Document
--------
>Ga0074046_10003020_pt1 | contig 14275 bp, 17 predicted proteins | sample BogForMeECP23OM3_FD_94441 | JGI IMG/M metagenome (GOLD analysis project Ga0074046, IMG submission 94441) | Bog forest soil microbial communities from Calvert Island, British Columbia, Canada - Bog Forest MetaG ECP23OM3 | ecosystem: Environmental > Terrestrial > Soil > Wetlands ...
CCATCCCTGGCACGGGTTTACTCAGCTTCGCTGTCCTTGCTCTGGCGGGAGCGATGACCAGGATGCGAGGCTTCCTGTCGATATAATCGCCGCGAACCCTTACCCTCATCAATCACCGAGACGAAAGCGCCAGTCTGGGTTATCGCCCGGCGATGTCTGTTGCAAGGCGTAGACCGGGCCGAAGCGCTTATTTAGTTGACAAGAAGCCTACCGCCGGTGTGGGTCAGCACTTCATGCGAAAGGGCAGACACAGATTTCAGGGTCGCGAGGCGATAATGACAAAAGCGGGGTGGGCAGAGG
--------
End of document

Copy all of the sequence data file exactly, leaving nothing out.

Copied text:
>Ga0074046_10003020_pt1 | contig 14275 bp, 17 predicted proteins | sample BogForMeECP23OM3_FD_94441 | JGI IMG/M metagenome (GOLD analysis project Ga0074046, IMG submission 94441) | Bog forest soil microbial communities from Calvert Island, British Columbia, Canada - Bog Forest MetaG ECP23OM3 | ecosystem: Environmental > Terrestrial > Soil > Wetlands ...
CCATCCCTGGCACGGGTTTACTCAGCTTCGCTGTCCTTGCTCTGGCGGGAGCGATGACCAGGATGCGAGGCTTCCTGTCGATATAATCGCCGCGAACCCTTACCCTCATCAATCACCGAGACGAAAGCGCCAGTCTGGGTTATCGCCCGGCGATGTCTGTTGCAAGGCGTAGACCGGGCCGAAGCGCTTATTTAGTTGACAAGAAGCCTACCGCCGGTGTGGGTCAGCACTTCATGCGAAAGGGCAGACACAGATTTCAGGGTCGCGAGGCGATAATGACAAAAGCGGGGTGGGCAGAGG